Boeing to cut workforce, production as pandemic delivers 'body blow' to business

The "demand for commercial airline travel has fallen off a cliff."

Boeing is seeking to cut roughly 10% of its workforce, or 16,000 employees, from its payroll through voluntary measures and "involuntary layoffs as necessary" as the COVID-19 pandemic delivers a "body blow" to its business, Boeing CEO Dave Calhoun said in an internal memo to employees.

The manufacturer plans to reduce production rates for the 787 and 777, two widebody commercial jets. The cuts will be the deepest in Boeing's commercial airplane unit.

The "demand for commercial airline travel has fallen off a cliff," Calhoun said in the memo.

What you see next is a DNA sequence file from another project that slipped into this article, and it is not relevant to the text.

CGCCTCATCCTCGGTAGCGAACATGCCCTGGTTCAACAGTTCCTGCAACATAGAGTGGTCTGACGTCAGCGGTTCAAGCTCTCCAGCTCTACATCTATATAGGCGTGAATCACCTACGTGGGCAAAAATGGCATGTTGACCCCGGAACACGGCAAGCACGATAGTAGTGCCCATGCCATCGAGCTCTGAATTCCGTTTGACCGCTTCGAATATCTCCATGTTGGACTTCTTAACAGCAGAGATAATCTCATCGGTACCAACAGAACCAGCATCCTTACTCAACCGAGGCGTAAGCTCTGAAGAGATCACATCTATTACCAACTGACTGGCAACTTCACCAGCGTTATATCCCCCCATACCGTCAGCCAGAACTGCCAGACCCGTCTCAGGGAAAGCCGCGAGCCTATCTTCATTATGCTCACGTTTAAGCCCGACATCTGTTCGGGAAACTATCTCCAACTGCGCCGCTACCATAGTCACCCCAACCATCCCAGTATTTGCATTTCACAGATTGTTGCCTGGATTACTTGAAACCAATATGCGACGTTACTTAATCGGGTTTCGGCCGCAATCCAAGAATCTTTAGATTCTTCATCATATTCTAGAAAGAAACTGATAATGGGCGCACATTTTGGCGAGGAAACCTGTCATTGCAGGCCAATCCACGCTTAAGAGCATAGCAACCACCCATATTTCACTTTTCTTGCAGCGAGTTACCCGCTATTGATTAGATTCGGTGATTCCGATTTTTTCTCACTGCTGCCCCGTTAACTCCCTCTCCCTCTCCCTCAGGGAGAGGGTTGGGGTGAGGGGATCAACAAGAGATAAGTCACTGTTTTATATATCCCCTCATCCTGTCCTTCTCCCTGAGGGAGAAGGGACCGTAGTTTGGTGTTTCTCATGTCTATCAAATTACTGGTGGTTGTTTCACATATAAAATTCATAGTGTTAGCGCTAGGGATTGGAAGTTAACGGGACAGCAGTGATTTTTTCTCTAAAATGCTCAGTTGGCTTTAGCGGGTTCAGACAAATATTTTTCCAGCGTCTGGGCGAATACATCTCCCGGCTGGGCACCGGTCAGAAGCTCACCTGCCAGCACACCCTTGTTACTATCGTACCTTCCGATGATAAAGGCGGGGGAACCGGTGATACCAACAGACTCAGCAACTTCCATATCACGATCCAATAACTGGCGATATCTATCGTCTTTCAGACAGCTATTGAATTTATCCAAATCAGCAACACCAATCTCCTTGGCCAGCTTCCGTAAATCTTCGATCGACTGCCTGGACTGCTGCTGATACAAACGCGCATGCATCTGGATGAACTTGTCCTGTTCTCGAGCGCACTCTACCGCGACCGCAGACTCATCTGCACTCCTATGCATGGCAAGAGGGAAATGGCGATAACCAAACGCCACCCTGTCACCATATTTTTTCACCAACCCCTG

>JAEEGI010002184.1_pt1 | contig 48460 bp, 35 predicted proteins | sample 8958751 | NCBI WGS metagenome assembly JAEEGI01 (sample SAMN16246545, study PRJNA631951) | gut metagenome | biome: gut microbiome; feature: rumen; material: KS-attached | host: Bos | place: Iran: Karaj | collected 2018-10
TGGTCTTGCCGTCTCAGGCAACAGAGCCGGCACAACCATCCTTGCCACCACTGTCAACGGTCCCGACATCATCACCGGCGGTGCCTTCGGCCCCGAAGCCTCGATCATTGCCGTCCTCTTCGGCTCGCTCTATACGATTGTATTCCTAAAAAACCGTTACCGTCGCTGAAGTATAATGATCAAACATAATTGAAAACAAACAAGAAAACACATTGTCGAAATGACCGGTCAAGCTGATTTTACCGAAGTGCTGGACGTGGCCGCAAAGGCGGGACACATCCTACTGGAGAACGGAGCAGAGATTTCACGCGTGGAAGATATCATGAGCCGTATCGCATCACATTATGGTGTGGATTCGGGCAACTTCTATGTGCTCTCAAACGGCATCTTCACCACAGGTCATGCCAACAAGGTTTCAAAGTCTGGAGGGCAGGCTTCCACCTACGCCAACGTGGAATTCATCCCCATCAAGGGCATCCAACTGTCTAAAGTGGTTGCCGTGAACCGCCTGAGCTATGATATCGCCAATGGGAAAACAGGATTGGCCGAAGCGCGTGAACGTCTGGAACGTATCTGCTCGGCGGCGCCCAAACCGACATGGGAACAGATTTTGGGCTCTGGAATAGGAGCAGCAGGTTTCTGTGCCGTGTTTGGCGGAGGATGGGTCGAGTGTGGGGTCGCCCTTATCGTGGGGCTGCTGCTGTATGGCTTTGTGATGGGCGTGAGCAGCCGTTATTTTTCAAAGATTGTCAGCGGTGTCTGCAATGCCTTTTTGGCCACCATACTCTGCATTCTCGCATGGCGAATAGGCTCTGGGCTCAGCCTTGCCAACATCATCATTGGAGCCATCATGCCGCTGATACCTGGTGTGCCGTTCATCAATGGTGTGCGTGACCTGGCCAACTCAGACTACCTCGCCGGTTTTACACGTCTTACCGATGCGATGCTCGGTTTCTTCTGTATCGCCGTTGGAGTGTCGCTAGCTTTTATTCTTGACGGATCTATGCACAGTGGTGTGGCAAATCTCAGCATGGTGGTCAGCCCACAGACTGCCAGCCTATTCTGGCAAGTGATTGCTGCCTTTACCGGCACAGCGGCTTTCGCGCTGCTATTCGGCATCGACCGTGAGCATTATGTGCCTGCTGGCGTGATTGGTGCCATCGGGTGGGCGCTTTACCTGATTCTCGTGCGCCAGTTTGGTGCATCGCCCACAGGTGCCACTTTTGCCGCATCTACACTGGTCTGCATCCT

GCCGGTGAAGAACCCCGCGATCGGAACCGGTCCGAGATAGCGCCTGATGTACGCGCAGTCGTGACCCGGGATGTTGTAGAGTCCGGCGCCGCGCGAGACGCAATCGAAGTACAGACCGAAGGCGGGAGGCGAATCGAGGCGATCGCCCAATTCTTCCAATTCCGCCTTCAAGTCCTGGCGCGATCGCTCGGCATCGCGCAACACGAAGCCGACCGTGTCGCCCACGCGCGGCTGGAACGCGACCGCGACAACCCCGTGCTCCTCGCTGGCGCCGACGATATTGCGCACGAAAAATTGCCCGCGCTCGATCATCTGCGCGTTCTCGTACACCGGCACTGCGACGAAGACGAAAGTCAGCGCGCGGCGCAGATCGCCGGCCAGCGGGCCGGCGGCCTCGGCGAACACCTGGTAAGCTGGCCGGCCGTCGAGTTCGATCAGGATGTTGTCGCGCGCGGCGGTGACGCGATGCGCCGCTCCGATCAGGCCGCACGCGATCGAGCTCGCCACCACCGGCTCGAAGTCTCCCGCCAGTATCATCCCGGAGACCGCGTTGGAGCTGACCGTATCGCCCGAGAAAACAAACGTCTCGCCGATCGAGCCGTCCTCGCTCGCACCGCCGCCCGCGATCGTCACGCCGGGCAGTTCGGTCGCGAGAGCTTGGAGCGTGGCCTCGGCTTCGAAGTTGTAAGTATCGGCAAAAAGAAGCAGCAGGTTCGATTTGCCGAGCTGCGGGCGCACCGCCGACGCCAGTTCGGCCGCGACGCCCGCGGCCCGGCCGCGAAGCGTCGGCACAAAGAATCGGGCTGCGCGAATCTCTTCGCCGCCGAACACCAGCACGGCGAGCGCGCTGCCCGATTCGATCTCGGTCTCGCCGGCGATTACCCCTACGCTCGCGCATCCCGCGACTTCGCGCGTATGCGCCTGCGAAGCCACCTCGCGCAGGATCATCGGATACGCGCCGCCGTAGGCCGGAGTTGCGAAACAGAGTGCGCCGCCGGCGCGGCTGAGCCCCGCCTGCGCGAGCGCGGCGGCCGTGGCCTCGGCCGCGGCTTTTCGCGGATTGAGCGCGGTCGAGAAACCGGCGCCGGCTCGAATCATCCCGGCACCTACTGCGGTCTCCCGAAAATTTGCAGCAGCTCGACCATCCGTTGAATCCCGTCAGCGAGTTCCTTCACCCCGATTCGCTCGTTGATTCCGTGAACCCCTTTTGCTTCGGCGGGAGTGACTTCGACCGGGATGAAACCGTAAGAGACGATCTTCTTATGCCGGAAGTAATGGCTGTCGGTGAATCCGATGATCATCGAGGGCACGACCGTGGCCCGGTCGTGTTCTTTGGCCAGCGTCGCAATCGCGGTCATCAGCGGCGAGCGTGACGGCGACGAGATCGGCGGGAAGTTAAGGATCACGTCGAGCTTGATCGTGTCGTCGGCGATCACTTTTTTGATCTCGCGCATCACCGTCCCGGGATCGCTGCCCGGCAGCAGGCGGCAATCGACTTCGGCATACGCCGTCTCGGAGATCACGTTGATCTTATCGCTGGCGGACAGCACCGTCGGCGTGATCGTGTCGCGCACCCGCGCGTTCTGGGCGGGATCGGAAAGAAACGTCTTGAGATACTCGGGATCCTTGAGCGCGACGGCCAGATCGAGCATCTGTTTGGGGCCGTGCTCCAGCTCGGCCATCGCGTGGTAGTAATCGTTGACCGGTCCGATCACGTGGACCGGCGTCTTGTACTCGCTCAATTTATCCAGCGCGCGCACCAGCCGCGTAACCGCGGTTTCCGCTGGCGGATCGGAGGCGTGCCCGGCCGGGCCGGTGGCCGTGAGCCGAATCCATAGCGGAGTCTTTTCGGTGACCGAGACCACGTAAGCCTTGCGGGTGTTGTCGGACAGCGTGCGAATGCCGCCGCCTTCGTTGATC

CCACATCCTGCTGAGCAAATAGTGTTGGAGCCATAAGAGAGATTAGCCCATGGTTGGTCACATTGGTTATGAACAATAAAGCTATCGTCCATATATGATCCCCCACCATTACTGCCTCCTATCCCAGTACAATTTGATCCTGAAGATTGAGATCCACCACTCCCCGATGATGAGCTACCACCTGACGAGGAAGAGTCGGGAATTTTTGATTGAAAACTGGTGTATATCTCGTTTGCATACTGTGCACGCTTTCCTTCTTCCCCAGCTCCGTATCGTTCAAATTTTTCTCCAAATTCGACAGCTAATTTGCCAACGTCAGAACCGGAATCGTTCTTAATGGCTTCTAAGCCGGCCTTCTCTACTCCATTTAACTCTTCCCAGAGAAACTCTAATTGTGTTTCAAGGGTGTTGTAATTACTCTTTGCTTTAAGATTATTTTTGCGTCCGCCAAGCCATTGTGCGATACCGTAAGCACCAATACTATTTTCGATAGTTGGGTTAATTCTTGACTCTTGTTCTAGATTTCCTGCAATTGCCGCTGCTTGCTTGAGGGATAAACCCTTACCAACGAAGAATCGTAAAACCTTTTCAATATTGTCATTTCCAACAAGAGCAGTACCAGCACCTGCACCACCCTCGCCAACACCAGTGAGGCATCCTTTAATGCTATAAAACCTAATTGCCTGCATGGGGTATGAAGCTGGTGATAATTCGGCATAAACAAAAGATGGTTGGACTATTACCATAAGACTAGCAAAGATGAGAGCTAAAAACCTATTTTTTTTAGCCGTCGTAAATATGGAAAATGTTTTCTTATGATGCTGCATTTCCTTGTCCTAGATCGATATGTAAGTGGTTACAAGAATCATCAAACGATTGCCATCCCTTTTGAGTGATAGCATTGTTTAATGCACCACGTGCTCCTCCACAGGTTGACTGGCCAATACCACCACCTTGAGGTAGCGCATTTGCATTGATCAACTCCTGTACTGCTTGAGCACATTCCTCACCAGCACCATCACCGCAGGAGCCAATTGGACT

Airline passenger volumes are down 97% compared to a year earlier, according to Airlines for America, an industry trade organization that represents all the major U.S. airlines.

In an interview with CNBC, Calhoun said it could take up to five years to see pre-pandemic passenger traffic levels.

Boeing, which had already been struggling with financial issues related to the grounding of the 737 Max, reported a $641 million loss in the first quarter.

The 737 Max has been grounded for over a year after it was involved in two crashes that killed almost 350 people.

Calhoun said during a press call with reporters that Boeing is confident the plane will return to service in the third quarter.

"Most of our work now is all about documentation," Calhoun said. "It's been that way for quite some time, and the documentation effort is a mountain of work to do."

Southwest, one of Boeing's biggest customers, announced Tuesday that it is removing the 737 Max from its schedule through the end of October.

The 737 Max production line was shut down in January, but Boeing expects to resume production at low rates in 2020, gradually increasing to 31 planes per month during 2021.

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